Mudcat – Castaway

Capping a year marked by noteworthy ambition and dispiriting, if necessary, transitions, the day after their full-cast release performance of this album at the since-shuttered Avondale Towne Cinema on December 1st Danny Dudeck announced that “thus ends the Mudcat band,” further clarifying in a comment that he’s “going acoustic.” If that surprise disclosure holds true, it’s a cryin’ shame, because they’ve always been one of Atlanta’s most reliably invigorating and entertaining bands – but Lordy, what a run! Like, what, 30 years, give or take? That’s just amazing.

Listening to Castaway, it’s clear they’ve gone out at their peak, and then some. It’s an ambitious, conceptional work inspired at least in part by Dudeck’s own genealogy. “The Dudeck family immigrated to the United States in 1870 from Silesia Poland,” reads a brief passage on the inside cover, “boarding the BERLIN in Bremen Germany and arriving in the port of Baltimore Maryland.” Caught in the tide between where the old world dies and the new one begins.

The 11 songs flow as if interconnected, expressing common themes throughout the journey. Faith and perils. Love and temptation. Redemption, death and rebirth. What lives on from our ancestors, buried long ago but not forgotten, is the growing family, the descendants. Now, I can’t necessarily pick up on a linear narrative on Castaway that tells a story from song to song. What is more apparent, however, is that these songs give glimpses into scenes that more fully complete the picture. The album is, after all, presented as a soundtrack, an original cast recording.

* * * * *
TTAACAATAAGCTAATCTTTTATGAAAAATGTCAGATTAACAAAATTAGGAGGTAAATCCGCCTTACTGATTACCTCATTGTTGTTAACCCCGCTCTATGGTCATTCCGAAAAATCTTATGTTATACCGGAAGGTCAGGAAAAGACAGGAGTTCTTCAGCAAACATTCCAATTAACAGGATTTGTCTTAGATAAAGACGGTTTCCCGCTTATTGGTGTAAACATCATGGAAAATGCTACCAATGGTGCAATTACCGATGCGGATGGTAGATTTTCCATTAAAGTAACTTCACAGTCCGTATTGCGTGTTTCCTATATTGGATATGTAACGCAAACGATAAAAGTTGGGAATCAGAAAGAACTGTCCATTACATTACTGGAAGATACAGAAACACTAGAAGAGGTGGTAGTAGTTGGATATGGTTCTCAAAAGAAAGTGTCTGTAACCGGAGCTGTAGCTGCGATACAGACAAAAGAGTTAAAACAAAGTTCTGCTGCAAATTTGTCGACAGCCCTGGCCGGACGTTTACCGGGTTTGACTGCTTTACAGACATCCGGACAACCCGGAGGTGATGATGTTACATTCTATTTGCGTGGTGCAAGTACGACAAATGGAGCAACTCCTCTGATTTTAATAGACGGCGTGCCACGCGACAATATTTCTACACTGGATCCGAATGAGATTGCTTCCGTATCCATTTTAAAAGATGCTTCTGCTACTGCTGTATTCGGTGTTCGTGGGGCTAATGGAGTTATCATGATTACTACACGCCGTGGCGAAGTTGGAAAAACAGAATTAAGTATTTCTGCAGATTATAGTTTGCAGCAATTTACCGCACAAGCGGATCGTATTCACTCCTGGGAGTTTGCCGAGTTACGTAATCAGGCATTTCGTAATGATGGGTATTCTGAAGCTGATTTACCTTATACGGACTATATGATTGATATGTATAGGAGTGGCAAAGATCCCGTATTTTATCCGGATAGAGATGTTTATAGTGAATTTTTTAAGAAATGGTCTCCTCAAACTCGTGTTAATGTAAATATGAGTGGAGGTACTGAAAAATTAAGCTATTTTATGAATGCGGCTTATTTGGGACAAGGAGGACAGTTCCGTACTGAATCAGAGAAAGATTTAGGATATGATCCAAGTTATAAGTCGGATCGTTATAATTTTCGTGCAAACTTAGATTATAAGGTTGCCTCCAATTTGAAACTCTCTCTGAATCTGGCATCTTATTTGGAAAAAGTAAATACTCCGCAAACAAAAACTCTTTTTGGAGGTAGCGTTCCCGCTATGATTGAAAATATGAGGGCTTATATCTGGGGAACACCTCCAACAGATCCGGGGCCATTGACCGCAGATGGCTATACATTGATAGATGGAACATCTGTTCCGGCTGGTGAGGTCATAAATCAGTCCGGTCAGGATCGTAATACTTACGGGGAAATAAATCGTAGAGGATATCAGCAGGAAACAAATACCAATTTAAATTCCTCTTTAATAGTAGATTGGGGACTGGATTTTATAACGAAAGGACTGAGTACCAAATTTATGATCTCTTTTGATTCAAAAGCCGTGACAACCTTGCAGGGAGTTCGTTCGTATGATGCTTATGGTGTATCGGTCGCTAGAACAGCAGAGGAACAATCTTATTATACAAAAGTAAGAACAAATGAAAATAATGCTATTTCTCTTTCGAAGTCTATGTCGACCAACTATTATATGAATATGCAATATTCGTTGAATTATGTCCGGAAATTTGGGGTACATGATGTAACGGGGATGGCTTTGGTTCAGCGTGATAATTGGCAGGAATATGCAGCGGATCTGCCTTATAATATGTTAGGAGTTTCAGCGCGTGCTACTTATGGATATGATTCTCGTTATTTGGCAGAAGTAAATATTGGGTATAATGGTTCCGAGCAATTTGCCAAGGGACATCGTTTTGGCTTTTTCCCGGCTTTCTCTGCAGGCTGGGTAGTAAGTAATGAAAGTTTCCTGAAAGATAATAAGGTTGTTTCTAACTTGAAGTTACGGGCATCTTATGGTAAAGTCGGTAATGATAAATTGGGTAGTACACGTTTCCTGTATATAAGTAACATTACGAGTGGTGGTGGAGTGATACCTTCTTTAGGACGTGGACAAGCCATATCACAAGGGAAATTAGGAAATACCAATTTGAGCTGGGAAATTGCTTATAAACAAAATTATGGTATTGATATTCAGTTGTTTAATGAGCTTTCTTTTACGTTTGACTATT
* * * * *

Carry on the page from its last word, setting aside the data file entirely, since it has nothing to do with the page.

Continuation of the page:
So when “God Please Bless America” marches in right off the bat with a battalion of brass, drums (Eskil Wetterquist in the pocket), guitars and the Luna Strings (violin, viola and cello), as Dudeck laments that “My baby went off to school today/ I don’t know if I’m going to see my baby again/ We’re not promised tomorrow,” it places it right in midst of the madness of today’s broken culture more so than an echo of late 19th century concerns.

As he’s done periodically throughout the many lineups of Mudcat, Dudeck enlists a striking female vocal counterpoint to his raggedy dirt road delivery that vacillates between a preacher’s fervor and an undertaker’s solemnity. Here that role is filled fabulously by Mandi Strachota, who duets with Dudeck on many of the songs, and sings lead on the title track, which launches a three-pronged brass midsection (The Atlanta Horns, bless them) in the midst of a repeating riff, for a hypnotic vibe that could’ve landed it on Moondance.

The styles cover a wide range of musical Americana – not in the alt-country/singer-songwriter sense for which the term has been appropriated, but in the cross-section of American music forms that gleefully intersect: blues, jazz, gospel, country… The Southeastern Woodlands meet the Bayou in “Cherokee Rose,” a dash of rollicking early Rock ‘n’ Roll USA, fitting since it’s presented in memory of Chuck Berry. “Country Life,” an 18th century English ballad, comes to life here as a stripped-down backporch spiritual, with harmonica courtesy of Joey Hoegger. Dudeck, Strachota and Wetterquist all take turns on lead vocals on “How Long,” a hopeful folk song with a Southern gospel-inflected chorus that sounds like something that could’ve been captured on an old field recording by a traveling folklorist.